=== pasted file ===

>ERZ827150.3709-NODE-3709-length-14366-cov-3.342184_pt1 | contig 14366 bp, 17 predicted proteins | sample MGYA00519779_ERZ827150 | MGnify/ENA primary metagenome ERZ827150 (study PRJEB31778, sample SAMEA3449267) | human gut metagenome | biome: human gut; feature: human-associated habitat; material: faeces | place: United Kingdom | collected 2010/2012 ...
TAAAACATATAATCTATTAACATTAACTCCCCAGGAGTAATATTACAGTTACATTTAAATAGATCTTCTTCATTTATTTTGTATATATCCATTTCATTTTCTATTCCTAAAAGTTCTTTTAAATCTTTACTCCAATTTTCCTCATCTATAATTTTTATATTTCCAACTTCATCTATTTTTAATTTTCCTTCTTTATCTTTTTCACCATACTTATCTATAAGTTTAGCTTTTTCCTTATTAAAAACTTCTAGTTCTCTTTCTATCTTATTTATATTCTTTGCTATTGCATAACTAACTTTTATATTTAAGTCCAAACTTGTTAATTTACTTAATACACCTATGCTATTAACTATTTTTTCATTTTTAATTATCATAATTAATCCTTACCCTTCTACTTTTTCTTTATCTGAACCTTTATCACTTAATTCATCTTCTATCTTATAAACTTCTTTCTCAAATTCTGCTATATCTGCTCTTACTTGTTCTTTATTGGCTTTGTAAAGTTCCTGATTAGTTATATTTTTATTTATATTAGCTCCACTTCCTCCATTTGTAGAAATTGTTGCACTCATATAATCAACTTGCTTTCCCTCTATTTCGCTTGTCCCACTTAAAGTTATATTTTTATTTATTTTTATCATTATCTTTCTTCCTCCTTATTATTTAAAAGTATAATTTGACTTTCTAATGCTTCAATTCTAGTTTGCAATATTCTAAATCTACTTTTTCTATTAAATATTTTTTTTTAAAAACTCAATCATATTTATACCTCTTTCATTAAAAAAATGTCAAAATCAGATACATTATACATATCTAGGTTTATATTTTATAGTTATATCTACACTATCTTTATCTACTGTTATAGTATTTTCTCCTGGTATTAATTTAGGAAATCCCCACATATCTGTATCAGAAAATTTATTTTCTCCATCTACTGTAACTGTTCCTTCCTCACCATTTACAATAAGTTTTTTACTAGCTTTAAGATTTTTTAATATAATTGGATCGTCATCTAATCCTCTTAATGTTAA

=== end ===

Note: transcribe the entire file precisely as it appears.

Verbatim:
>ERZ827150.3709-NODE-3709-length-14366-cov-3.342184_pt1 | contig 14366 bp, 17 predicted proteins | sample MGYA00519779_ERZ827150 | MGnify/ENA primary metagenome ERZ827150 (study PRJEB31778, sample SAMEA3449267) | human gut metagenome | biome: human gut; feature: human-associated habitat; material: faeces | place: United Kingdom | collected 2010/2012 ...
TAAAACATATAATCTATTAACATTAACTCCCCAGGAGTAATATTACAGTTACATTTAAATAGATCTTCTTCATTTATTTTGTATATATCCATTTCATTTTCTATTCCTAAAAGTTCTTTTAAATCTTTACTCCAATTTTCCTCATCTATAATTTTTATATTTCCAACTTCATCTATTTTTAATTTTCCTTCTTTATCTTTTTCACCATACTTATCTATAAGTTTAGCTTTTTCCTTATTAAAAACTTCTAGTTCTCTTTCTATCTTATTTATATTCTTTGCTATTGCATAACTAACTTTTATATTTAAGTCCAAACTTGTTAATTTACTTAATACACCTATGCTATTAACTATTTTTTCATTTTTAATTATCATAATTAATCCTTACCCTTCTACTTTTTCTTTATCTGAACCTTTATCACTTAATTCATCTTCTATCTTATAAACTTCTTTCTCAAATTCTGCTATATCTGCTCTTACTTGTTCTTTATTGGCTTTGTAAAGTTCCTGATTAGTTATATTTTTATTTATATTAGCTCCACTTCCTCCATTTGTAGAAATTGTTGCACTCATATAATCAACTTGCTTTCCCTCTATTTCGCTTGTCCCACTTAAAGTTATATTTTTATTTATTTTTATCATTATCTTTCTTCCTCCTTATTATTTAAAAGTATAATTTGACTTTCTAATGCTTCAATTCTAGTTTGCAATATTCTAAATCTACTTTTTCTATTAAATATTTTTTTTTAAAAACTCAATCATATTTATACCTCTTTCATTAAAAAAATGTCAAAATCAGATACATTATACATATCTAGGTTTATATTTTATAGTTATATCTACACTATCTTTATCTACTGTTATAGTATTTTCTCCTGGTATTAATTTAGGAAATCCCCACATATCTGTATCAGAAAATTTATTTTCTCCATCTACTGTAACTGTTCCTTCCTCACCATTTACAATAAGTTTTTTACTAGCTTTAAGATTTTTTAATATAATTGGATCGTCATCTAATCCTCTTAATGTTAA